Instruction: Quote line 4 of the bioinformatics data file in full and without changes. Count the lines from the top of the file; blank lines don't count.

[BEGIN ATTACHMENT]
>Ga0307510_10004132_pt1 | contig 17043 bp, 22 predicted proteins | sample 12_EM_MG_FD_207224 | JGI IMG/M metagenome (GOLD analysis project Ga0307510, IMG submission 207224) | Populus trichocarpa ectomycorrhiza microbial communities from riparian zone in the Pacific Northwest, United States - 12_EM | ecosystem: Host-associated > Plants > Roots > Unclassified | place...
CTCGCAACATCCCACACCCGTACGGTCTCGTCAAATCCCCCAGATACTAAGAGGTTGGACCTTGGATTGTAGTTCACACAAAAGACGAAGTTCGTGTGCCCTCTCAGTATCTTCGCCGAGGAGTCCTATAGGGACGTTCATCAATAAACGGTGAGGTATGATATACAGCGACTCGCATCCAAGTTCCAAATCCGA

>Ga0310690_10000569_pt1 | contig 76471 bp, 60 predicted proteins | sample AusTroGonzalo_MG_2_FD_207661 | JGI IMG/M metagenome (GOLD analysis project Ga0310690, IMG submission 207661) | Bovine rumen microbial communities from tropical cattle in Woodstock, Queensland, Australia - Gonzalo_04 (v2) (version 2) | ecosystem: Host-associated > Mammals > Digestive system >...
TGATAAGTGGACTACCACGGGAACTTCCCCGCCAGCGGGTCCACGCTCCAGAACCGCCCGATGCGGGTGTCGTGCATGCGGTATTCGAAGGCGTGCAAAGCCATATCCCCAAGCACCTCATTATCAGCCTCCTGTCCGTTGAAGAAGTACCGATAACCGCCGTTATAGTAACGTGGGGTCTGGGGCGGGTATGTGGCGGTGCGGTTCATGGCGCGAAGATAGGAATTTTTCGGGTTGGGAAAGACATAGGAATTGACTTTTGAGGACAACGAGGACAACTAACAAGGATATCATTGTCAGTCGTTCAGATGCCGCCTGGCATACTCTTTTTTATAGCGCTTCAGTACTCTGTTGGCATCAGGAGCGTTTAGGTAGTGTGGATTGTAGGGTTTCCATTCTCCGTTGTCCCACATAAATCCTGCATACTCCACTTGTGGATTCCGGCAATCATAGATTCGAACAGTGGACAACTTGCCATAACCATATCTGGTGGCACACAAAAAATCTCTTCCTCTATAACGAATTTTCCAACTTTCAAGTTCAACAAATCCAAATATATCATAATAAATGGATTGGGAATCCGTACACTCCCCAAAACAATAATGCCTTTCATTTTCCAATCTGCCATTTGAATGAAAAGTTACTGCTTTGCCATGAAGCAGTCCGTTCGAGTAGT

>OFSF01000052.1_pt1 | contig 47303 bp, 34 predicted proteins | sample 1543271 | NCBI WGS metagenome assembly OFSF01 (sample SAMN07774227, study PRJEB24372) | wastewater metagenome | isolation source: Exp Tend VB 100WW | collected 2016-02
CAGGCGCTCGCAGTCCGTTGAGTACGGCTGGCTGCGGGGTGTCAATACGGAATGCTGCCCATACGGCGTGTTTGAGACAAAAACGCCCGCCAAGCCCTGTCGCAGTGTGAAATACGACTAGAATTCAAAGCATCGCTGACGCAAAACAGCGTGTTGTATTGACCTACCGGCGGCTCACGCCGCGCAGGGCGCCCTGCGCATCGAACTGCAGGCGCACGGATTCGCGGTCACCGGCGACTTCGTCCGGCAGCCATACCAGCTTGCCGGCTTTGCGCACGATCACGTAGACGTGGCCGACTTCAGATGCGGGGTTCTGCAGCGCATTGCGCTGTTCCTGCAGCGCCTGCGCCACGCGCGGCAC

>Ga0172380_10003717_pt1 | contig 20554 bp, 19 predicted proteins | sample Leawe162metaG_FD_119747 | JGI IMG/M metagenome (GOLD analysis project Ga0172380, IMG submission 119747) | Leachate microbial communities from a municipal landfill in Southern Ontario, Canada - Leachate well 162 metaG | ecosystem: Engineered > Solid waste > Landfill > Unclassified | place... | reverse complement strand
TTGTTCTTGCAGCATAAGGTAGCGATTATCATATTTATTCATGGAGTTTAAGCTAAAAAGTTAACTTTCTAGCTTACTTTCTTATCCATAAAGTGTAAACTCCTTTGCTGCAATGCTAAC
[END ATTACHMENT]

TGATAAGTGGACTACCACGGGAACTTCCCCGCCAGCGGGTCCACGCTCCAGAACCGCCCGATGCGGGTGTCGTGCATGCGGTATTCGAAGGCGTGCAAAGCCATATCCCCAAGCACCTCATTATCAGCCTCCTGTCCGTTGAAGAAGTACCGATAACCGCCGTTATAGTAACGTGGGGTCTGGGGCGGGTATGTGGCGGTGCGGTTCATGGCGCGAAGATAGGAATTTTTCGGGTTGGGAAAGACATAGGAATTGACTTTTGAGGACAACGAGGACAACTAACAAGGATATCATTGTCAGTCGTTCAGATGCCGCCTGGCATACTCTTTTTTATAGCGCTTCAGTACTCTGTTGGCATCAGGAGCGTTTAGGTAGTGTGGATTGTAGGGTTTCCATTCTCCGTTGTCCCACATAAATCCTGCATACTCCACTTGTGGATTCCGGCAATCATAGATTCGAACAGTGGACAACTTGCCATAACCATATCTGGTGGCACACAAAAAATCTCTTCCTCTATAACGAATTTTCCAACTTTCAAGTTCAACAAATCCAAATATATCATAATAAATGGATTGGGAATCCGTACACTCCCCAAAACAATAATGCCTTTCATTTTCCAATCTGCCATTTGAATGAAAAGTTACTGCTTTGCCATGAAGCAGTCCGTTCGAGTAGT